Yearly Archives: 2009

Welcome to Las Vegas

Leeching off Denny’s Diner WiFi here at Sin City, Viva Las Vegas. Drove out yesterday afternoon with Ateneo friends Joey and Nino, to meet up with other friends watching the Hatton Pacquiao fight. Really curious how that’ll turn out, since I’ve never gone to an event before and I think it should be really fun, and possibly epic. No tickets, but we’re planning on plunking down 50 bones for a closed circuit viewing in a hotel with other random fans. Hopefully it doesn’t turn into a riot!

:P

I took pictures as my sister went through a ceasarian section. I was afraid that all the gore would cause me to faint, and caught myself thinking twice after Fil and I had already donned the scrubs, booties, and face masks before entering the surgery room. What the hell was I getting into? The most surreal part about it, to be honest, was the scent of burning skin (from a cauterizing knife as Fil told me), and the intensity of the moving imagery. Team of doctors, my sister wide awake on the table, holding her husband’s hand, silver tools gleaning under the lights, the palpable excitement and tension as baby Laila was slowly pulled out… the garbled voices, the soft cry of a naked soul coming out of her slumber…

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Welcome to the world, Laila Olivia :)

Act small, dream big. All the other castles in the sky that aren’t your own, are also made of the sand between your toes.

In every day, lies a reason to look for happiness. To make sense of chaos, to accept the world without surrender, to believe without compromise, to let your mind wander…

Path to Point Sur Lighthouse

They said that all good things must come to an end. Not so sure about that one. The real good things in life never end, because you never stop finding them. It’s a dusty and uphill battle, but that’s what makes it all the more worthwhile.

Following a pretty bad Coachella hangover, I just realized there’s a load of gigs around my area that need some attention.

The Whip apparently played a show on Monday and earlier today, I totally missed out. The initially free Depeche Mode street concert on Hollywood-Highland for Jimmy Kimmel on Thursday turned into an invitation only gig and of course I didn’t get tix in time.

Lykke Li is playing at Masonic Lodge in Hollywood Forever Cemetery end of May, tickets are onsale this Friday. Phoenix playing at The Wiltern end of June.

Here’s Travis when we caught them last week at the Wiltern, summing up how I feel:

If you would like to receive random postcards, please leave a comment with your email address, and the postman will send you random tidbits through the mail. :)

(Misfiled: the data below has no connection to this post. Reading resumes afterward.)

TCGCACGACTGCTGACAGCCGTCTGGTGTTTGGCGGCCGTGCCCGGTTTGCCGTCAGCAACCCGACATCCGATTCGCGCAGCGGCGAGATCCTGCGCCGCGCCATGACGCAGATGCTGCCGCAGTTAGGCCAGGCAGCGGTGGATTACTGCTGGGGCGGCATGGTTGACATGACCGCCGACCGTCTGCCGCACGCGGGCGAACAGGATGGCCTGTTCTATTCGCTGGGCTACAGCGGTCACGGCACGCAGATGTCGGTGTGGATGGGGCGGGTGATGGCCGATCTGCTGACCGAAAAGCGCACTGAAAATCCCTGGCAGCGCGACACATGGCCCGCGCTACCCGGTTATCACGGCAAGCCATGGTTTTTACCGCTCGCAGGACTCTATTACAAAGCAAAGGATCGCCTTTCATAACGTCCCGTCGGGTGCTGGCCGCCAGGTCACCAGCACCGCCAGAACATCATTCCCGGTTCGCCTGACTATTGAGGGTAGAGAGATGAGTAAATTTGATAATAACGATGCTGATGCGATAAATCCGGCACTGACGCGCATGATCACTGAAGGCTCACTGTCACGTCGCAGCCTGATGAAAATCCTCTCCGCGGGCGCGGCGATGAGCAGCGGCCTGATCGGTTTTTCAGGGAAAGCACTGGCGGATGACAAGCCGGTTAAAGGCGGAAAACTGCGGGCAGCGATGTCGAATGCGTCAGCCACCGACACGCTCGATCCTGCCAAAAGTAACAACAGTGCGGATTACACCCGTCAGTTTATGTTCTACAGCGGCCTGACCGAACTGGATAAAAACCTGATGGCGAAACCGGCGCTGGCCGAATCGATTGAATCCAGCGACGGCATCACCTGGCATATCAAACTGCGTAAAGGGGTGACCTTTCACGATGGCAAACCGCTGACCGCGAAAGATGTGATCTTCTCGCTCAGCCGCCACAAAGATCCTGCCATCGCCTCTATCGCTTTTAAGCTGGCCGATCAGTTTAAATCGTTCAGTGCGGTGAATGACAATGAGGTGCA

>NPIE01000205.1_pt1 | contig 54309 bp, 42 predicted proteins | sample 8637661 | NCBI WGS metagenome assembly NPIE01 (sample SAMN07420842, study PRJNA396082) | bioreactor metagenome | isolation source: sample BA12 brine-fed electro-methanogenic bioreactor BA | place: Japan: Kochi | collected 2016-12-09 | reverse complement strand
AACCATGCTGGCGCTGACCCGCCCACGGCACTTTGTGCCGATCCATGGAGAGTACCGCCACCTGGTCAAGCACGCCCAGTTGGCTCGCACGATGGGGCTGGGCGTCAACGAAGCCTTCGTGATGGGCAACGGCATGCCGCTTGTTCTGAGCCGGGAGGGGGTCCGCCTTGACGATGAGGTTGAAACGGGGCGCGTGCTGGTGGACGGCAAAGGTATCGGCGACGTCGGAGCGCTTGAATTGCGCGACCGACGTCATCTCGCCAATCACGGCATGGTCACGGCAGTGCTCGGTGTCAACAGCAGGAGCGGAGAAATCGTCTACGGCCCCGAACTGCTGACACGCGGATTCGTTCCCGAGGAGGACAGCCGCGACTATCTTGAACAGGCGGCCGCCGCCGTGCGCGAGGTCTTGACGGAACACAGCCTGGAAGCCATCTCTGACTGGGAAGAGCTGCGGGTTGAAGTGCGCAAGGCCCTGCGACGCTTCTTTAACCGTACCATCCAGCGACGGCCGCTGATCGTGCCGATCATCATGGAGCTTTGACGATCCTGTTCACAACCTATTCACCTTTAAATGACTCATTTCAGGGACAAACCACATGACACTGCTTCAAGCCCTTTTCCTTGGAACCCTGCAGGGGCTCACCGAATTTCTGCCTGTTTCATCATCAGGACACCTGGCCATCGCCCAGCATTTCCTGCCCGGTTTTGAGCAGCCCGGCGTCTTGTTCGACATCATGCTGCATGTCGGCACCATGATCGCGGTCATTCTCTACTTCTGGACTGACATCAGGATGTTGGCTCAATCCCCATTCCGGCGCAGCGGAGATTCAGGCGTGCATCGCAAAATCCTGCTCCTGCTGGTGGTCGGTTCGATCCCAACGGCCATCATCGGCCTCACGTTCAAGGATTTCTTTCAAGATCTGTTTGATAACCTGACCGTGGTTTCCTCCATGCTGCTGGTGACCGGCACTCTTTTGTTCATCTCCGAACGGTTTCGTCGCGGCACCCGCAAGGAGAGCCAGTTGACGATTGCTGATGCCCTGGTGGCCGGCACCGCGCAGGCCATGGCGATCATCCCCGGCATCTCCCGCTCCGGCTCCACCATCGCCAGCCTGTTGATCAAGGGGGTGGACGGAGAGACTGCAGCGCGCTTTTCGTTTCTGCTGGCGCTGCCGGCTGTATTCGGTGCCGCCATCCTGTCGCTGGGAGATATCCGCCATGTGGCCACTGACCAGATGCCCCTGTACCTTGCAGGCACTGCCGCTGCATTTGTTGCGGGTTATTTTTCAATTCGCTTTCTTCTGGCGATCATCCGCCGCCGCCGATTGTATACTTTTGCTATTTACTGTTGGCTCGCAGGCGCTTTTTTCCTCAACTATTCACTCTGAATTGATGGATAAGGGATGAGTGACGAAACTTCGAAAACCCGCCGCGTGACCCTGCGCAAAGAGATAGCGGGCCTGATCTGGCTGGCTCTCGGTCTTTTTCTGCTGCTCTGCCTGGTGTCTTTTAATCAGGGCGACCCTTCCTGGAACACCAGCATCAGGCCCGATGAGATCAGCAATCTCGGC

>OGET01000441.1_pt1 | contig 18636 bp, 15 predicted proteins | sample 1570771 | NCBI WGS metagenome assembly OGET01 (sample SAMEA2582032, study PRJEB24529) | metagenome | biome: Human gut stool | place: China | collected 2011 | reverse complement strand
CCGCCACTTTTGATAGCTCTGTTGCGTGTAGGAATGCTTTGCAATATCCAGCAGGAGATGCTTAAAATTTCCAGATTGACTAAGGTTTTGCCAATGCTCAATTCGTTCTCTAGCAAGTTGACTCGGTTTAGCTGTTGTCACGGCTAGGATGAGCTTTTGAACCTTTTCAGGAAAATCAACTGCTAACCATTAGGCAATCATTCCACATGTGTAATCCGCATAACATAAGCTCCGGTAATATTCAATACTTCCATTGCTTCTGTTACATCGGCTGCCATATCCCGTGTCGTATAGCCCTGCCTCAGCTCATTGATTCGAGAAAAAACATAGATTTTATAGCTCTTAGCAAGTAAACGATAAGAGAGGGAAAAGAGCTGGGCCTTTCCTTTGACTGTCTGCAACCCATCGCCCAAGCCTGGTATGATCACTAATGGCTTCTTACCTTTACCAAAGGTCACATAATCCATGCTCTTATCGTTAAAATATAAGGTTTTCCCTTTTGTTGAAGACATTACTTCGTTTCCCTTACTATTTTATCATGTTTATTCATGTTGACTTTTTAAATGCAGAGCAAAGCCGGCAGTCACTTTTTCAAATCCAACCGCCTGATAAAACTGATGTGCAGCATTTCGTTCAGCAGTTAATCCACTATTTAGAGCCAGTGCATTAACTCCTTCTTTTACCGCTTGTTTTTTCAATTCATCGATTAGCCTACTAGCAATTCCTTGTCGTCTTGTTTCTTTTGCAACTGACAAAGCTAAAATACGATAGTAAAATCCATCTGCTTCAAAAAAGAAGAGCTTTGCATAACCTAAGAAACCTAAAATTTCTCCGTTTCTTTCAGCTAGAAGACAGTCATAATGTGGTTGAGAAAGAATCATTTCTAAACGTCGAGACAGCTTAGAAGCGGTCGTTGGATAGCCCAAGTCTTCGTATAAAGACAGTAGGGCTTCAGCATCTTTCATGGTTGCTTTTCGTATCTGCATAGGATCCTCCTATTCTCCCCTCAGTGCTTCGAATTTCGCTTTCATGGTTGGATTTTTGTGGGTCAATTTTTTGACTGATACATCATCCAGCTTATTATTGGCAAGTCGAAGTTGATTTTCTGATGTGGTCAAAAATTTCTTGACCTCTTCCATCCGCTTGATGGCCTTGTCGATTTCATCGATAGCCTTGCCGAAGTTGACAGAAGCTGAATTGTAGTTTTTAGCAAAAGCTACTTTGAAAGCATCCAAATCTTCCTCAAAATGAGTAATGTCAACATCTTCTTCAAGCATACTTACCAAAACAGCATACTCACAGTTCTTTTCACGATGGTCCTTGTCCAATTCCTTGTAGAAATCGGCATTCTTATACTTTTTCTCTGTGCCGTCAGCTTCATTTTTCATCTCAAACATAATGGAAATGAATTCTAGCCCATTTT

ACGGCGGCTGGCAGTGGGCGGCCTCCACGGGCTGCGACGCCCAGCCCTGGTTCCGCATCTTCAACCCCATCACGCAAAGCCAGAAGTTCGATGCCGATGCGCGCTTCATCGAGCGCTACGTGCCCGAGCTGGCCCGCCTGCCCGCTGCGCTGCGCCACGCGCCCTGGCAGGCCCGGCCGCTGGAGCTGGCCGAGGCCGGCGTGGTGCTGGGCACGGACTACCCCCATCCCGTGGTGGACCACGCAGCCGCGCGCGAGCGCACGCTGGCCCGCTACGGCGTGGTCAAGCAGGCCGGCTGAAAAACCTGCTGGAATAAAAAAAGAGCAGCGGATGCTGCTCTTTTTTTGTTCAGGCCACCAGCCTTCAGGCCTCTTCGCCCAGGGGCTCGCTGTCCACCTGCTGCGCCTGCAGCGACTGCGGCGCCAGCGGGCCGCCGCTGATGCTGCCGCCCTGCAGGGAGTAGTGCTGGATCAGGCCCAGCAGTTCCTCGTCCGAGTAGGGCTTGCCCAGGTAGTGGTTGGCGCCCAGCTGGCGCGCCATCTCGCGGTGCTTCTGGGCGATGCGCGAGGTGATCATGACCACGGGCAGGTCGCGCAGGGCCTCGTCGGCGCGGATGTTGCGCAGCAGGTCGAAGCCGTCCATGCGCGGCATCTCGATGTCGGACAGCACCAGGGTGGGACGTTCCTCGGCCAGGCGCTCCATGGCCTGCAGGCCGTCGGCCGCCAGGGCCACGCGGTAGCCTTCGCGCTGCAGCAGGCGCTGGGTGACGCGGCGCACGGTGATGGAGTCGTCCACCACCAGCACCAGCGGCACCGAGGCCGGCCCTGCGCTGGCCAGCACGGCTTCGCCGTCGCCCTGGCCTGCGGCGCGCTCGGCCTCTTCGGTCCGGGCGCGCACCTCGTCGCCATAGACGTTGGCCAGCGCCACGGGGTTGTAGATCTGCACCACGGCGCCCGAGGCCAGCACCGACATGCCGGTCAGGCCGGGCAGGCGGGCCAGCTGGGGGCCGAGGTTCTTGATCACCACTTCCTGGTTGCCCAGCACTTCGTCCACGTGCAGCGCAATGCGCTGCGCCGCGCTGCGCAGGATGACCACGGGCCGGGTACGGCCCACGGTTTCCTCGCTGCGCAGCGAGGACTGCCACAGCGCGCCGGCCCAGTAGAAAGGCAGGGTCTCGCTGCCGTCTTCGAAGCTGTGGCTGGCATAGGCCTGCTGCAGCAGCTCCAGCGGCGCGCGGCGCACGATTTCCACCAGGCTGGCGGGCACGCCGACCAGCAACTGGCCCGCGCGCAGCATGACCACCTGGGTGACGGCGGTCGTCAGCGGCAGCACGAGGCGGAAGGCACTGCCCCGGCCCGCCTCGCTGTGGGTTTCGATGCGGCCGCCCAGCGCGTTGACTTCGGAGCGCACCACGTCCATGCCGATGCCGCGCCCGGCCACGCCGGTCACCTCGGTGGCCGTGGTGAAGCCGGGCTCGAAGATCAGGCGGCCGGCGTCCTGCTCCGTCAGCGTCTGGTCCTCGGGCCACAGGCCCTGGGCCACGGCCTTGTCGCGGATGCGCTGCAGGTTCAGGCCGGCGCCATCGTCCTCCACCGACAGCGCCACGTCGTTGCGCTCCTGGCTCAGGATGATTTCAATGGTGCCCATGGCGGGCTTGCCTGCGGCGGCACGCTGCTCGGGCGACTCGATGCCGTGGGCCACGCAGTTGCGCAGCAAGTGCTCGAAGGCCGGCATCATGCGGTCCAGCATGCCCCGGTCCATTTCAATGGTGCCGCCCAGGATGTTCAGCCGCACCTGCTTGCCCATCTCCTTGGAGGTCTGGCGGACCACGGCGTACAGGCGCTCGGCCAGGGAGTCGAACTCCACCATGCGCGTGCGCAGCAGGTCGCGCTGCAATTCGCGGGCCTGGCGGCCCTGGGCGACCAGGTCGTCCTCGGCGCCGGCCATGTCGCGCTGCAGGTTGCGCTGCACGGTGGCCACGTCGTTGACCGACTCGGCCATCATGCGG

I find that my wheels turn faster in the dead of night. I had the (mis) fortune of realizing this back in my sophomore year of high school, where I learned to appreciate the gifts of productivity that total silence offered. The kind of quiet that the sandman offered was some sort of gateway drug. It was something that you can’t bargain for during the day, where distractions were endemic even if you tried your best to avoid them. For me, at least. Instead of fighting a losing battle, I took it in stride to have the sleeping world work for me, and not against me.

And so I found myself grinding away the late hours where I could isolate myself from the rest of the world’s clatter. When I wake up in the morning to forcefully assimilate myself in society’s morning driven 8-hour rat race ethic, I am rewarded with poofy eyebags, a dazed disposition, and a perennially effed up body clock.

Self Portrait

Time is never really linear. At the end of the day, aren’t our perceptions of it a tad bit more important than the truth it supposedly belongs to?

Vivid dream last night.

Best friend was starting a new business, with the help of his father-in-law, based on the distribution of medicines and pharmaceuticals. They were going to market ‘gourmet’ cough syrup, in the various flavors of black truffle, garlic butter, and crab fat.

If you’re sick and need to get some meds, might as well go down in style. And then I woke up with extremely itchy eyes and a runny nose. Hmmm.

EDIT: And I just remembered part of the dream that someone stole my identity and racked up serious debt under my name. Ruined my FICO score of 757 down to 400. Should I play the lottery against those numbers?

Goodbye, Los Angeles.

I’ve decided that the increase in sales tax, the uncertain economic gloom, the declining real estate market and 101 405 intersection traffic are too much to bear. Business is bad.

And so my bags are being packed, along with the dog, to seek greener pastures in the Micronesia archipelago where the grass is green, the skies blue, and the clouds cry an occasional thunderstorm. Kat has also decided to pack up in a few months, and join me as we seek to get out of the California glow and turn Chamorro in Guam.

Feel free to send us postcards, and we’re sure to do the same. :)

Dear Microsoft,